We passed several stretches of those nasty rocks. How dare they make me think, breathe and climb uphill all at the same time? Incredibly, we even had to tramp through some snowy patches as we neared the top. Funny to be wearing a sleeveless top, feeling comfortable, yet find large patches of snow in the shade.

We finally reached the tramway at the summit, 7.8 miles and 3.5 hours after starting out and settled in gratefully to a snack of almonds and oranges. Then we bought tickets for the ride down, admiring the vistas all the way. Once off the mountain, we headed into town to see my cousin Chris, who had been spending the weekend with his parents but was heading back to El Paso in only an hour. We got to my aunt and uncle's house and were immediately introduced to their new dog-- a sweet greyhound named Tess whose coloration gave her the appearance of having borrowed a few eye makeup tips from Cleopatra. Tess had a visitor for the weekend, a little brown dog named Sadie who Chris was petsitting. The two made a funny Mutt and Jeff pair and frolicked around the yard while we all sat in the back sipping cokes and eating cupcakes.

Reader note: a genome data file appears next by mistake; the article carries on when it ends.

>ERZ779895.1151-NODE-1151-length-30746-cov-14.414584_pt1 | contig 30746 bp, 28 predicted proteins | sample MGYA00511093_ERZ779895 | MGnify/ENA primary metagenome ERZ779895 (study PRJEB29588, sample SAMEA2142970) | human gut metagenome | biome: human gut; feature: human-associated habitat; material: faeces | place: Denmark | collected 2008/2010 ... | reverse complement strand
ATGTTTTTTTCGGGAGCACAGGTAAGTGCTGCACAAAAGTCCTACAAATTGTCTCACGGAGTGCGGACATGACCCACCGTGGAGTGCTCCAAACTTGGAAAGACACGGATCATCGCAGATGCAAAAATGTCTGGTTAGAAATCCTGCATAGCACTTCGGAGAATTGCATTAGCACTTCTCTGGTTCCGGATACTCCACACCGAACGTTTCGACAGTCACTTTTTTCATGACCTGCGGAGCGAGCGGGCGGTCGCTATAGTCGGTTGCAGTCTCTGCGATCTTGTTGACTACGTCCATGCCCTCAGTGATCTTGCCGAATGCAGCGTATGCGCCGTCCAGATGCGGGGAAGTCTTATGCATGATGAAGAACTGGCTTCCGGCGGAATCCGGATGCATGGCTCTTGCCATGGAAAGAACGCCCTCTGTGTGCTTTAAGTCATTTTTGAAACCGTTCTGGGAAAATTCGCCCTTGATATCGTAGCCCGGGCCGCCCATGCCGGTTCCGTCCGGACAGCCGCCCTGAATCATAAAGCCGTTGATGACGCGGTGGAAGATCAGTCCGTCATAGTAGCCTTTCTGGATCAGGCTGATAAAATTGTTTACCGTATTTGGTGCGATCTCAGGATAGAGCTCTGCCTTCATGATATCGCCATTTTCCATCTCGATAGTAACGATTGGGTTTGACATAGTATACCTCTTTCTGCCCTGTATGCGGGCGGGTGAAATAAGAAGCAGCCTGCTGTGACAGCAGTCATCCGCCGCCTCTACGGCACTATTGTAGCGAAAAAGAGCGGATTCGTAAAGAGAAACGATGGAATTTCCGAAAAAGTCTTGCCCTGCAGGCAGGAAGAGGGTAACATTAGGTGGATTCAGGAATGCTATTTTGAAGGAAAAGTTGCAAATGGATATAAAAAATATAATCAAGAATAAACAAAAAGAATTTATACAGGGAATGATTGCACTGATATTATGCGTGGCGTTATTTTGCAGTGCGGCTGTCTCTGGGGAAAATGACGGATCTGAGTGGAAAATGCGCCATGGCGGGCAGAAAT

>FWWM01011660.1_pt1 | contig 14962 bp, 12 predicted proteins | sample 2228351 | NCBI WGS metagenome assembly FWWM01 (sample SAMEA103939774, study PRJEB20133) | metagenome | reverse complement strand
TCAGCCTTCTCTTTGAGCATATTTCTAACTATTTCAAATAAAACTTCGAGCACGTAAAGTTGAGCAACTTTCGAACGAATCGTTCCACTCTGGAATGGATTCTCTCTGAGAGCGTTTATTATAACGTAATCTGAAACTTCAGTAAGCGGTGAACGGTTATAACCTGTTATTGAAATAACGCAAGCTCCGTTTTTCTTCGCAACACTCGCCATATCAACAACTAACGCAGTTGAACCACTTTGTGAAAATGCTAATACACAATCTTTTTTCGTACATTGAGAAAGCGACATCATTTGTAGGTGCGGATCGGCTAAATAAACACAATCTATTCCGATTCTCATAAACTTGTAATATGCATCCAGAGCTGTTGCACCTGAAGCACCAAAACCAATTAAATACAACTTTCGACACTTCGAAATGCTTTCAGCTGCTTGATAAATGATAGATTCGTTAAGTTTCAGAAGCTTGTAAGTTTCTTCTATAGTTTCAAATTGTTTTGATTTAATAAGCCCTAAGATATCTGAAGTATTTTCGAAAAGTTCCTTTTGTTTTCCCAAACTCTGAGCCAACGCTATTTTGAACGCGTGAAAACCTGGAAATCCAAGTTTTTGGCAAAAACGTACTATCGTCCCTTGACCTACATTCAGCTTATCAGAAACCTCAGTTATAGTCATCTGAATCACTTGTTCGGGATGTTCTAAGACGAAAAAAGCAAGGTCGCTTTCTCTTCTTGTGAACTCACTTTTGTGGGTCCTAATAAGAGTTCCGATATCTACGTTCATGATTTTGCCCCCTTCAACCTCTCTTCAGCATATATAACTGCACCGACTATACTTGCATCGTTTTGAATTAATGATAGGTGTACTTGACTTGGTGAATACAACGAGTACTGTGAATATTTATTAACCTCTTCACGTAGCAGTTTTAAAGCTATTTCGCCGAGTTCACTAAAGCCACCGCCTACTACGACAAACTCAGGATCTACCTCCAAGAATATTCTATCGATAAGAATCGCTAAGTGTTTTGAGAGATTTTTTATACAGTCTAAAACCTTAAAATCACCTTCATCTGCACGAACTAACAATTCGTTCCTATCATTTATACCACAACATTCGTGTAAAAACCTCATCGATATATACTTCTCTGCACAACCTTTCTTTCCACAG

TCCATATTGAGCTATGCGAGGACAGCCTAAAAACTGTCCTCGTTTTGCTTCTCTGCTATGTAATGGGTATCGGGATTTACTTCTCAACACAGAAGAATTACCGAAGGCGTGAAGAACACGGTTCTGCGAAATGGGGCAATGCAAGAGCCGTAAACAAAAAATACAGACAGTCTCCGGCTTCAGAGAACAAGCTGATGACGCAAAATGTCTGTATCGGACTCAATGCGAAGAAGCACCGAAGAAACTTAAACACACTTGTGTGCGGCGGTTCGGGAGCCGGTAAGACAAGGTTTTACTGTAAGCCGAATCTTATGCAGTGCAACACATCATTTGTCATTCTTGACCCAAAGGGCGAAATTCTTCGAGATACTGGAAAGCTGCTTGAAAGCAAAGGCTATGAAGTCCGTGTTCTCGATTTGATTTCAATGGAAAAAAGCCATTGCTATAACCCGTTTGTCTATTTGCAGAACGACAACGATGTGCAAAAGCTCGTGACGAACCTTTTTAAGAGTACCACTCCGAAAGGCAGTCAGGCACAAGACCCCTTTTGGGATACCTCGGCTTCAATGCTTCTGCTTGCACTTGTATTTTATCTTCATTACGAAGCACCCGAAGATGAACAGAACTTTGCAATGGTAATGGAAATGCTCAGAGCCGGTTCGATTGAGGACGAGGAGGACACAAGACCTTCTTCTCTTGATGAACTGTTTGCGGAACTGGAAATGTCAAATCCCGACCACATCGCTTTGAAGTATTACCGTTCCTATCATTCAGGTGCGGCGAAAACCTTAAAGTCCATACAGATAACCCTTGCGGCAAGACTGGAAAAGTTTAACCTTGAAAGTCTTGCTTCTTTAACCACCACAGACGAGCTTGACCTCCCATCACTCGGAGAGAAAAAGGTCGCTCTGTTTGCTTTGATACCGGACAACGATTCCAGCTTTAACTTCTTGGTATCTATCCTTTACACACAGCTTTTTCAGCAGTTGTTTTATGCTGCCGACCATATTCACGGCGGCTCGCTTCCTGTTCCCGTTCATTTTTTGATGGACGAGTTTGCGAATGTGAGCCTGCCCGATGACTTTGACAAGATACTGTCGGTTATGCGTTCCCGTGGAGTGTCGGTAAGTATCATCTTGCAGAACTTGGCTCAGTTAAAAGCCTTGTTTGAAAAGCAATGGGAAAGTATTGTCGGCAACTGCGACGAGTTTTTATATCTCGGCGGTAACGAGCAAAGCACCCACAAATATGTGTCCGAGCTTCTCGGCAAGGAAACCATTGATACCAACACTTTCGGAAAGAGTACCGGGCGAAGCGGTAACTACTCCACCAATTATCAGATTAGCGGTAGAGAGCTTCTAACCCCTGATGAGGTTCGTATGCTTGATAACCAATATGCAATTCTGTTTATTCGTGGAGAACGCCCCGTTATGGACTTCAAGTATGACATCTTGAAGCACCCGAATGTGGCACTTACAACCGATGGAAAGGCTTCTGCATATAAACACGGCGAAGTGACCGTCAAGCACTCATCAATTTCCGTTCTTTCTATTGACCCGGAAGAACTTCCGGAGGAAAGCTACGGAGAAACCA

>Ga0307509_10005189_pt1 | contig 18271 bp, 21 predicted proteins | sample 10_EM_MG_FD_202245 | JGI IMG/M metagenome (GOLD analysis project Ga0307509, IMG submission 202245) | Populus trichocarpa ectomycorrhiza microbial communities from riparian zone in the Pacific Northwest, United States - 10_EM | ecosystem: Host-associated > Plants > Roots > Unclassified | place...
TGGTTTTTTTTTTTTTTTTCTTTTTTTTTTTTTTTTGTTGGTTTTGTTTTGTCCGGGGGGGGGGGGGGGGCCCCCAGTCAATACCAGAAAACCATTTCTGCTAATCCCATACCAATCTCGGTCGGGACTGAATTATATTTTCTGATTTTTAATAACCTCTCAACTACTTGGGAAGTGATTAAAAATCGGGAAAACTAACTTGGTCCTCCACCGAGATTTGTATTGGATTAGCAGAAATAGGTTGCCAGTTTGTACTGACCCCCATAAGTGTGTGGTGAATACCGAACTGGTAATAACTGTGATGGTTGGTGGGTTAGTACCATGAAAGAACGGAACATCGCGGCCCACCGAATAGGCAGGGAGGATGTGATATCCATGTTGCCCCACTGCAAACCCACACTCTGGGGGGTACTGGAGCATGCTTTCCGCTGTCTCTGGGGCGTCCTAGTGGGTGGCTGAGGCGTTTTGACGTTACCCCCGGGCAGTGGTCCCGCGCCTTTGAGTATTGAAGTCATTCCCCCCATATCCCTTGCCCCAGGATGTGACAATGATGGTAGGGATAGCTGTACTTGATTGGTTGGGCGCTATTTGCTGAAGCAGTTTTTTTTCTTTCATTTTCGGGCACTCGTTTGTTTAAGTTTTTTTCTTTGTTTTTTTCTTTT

We spent a pleasant hour visiting, but soon we all needed to go our separate directions (except my aunt and uncle of course, since it was their house). My aunt gave me a whirlwind tour of all the recent updates to their home (they redecorate more often than some people change their underwear) and told me about how she won $4K at an Indian casino after feeding $7 of a found $20 into a slot machine. No, Aunt Mercy, I'm still not tempted to go to a casino, but you do have a way with money! And what did she buy with her winnings? A fancy tool cabinet. No joke. She was the only girl among 7 boys and would rather go to Home Depot than Macy's any day.